Oil Majors Expand Refining Capacity to Cash in on Permian

By:  Sam Davis

In this edition of the blog, we feature announcements made last week by Oil Majors, Chevron and ExxonMobil, to expand refining capacity by processing increasing volumes of Permian crude. Chevron announced on January 30, 2019, that it had reached an agreement with Petrobras Americas to acquire the assets of its subsidiary, Pasadena Refining System Inc. (PRSI) for $350 million. The transaction includes the 110,000 b/d refinery in Pasadena, Texas, crude and refined products storage with capacity of 5.1 million barrels, as well as strategically located land on the Houston Ship Channel for future expansion opportunities. A day earlier, Exxon made the long awaited announcement that the company had reached a final investment decision to expand its Beaumont refinery crude capacity by 250,000 b/d with start-up expected in 2022.

Both companies have made significant investments in the Permian basin which continues to be the fastest growing source of light sweet crude production in the U.S. with volumes projected to reach 5.3 million b/d by 2025, up from 3.3 million b/d in 2018. Consistent with their individual strategies of optimizing the entire hydrocarbon value chain, both Chevron and Exxon seized on the opportunity to further integrate their upstream and downstream operations through the processing of equity crude.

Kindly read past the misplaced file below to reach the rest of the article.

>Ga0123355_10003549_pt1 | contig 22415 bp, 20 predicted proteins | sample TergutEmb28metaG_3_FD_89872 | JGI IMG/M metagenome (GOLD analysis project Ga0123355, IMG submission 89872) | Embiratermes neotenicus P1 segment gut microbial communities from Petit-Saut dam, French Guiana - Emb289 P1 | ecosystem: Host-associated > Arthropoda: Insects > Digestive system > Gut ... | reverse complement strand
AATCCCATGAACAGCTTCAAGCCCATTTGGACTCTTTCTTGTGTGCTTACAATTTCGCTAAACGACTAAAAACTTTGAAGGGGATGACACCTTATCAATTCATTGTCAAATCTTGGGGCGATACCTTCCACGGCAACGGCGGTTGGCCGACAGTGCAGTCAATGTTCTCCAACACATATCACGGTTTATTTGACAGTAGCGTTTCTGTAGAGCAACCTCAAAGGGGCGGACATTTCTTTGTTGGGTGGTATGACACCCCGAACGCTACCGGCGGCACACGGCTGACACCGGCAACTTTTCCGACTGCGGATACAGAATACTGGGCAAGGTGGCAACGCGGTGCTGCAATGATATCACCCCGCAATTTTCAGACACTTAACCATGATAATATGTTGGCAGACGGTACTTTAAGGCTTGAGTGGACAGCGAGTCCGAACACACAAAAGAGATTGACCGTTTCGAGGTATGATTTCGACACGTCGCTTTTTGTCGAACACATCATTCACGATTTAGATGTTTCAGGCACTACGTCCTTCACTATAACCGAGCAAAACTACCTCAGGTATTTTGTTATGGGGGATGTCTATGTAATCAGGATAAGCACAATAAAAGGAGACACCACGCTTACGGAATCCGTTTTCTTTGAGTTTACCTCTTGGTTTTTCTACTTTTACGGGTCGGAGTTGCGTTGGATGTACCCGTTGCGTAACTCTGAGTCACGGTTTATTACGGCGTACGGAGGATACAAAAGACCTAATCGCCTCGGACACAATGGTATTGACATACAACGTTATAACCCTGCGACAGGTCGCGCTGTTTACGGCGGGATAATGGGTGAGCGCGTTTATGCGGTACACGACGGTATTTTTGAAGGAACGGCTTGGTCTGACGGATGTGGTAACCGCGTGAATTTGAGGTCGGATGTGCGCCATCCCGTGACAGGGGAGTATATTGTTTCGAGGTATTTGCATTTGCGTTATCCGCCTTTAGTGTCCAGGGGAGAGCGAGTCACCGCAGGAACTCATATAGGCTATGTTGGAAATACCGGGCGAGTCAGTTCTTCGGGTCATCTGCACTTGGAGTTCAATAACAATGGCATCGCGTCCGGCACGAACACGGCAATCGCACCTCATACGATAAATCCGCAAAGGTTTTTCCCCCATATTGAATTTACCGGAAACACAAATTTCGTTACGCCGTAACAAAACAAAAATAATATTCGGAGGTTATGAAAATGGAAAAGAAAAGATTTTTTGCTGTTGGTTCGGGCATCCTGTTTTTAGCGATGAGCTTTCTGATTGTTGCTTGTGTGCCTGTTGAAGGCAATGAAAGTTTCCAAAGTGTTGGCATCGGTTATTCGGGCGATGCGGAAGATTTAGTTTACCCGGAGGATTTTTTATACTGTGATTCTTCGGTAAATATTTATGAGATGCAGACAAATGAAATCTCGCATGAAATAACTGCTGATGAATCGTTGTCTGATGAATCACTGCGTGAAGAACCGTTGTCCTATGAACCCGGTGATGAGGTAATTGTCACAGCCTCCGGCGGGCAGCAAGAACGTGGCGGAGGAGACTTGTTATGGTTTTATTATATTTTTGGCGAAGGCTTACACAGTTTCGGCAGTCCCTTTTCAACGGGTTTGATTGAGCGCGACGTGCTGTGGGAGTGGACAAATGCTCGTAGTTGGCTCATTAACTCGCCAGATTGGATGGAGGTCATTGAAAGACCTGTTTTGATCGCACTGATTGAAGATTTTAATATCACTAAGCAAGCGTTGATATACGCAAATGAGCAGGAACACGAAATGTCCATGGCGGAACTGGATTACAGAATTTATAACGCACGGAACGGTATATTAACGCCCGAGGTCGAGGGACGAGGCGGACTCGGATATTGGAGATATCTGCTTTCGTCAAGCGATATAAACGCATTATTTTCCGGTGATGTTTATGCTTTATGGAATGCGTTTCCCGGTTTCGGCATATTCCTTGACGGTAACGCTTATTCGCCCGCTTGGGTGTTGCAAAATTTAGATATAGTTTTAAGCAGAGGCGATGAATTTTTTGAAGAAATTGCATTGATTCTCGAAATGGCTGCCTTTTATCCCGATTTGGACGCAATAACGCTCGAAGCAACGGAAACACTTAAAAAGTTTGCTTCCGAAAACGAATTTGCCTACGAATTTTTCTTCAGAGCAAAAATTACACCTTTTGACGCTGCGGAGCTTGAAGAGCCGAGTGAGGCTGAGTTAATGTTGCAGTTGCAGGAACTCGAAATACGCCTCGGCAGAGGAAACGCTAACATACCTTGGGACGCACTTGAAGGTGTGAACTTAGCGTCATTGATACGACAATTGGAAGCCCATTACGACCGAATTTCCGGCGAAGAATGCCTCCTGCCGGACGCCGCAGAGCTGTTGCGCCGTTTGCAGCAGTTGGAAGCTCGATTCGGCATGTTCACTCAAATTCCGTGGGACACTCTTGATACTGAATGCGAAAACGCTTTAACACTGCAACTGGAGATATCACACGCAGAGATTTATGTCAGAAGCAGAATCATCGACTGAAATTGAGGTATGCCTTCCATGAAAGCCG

For Chevron, the acquisition of the Pasadena refinery positions the company to enhance margin capture as we enter a period of higher refining margins between now and 2025. The refinery was also acquired at an attractive price with the valuation well below where recent refinery sales have transacted. With a purchase price of $350 million, excluding the value of inventory, Chevron was able to acquire the site for $375 per complexity barrel.  Recent comparable refinery transactions include U.S. Oil & Refining’s 42,000 b/d Tacoma, WA refinery sale to Par Pacific for $358 million (or $2,130 per complexity barrel). Last year, Husky paid $435 million (or $1,070 per complexity barrel for the Superior refinery in Wisconsin).

The Pasadena refinery processes primarily domestic U.S. crudes sourced mainly from the Eagle Ford and the Permian Basins and is well positioned to take advantage of growing production from both regions.  From Chevron’s standpoint, it provides a secure source of demand for it’s growing proprietary production from these same regions.  It lacks the ability to process heavy crudes from Canada or Latin America due to the absence of an operational coker (the plant had a coker, but it was damaged beyond repair in a fire in 2011).  The Nelson complexity index for the refinery is 8.5, compared to the USGC regional average of 12.8. This has led to the refinery not being able to capture wide light-heavy crude discounts that other Gulf Coast refineries have been able to benefit from in the past. The refinery also lacks a sufficient diesel hydrotreater to allow it to upgrade distillate into Ultra-Low Sulfur Diesel (ULSD). Due to its low complexity, the refinery also has lower clean product yields compared to other Gulf Coast refineries (Figure 1).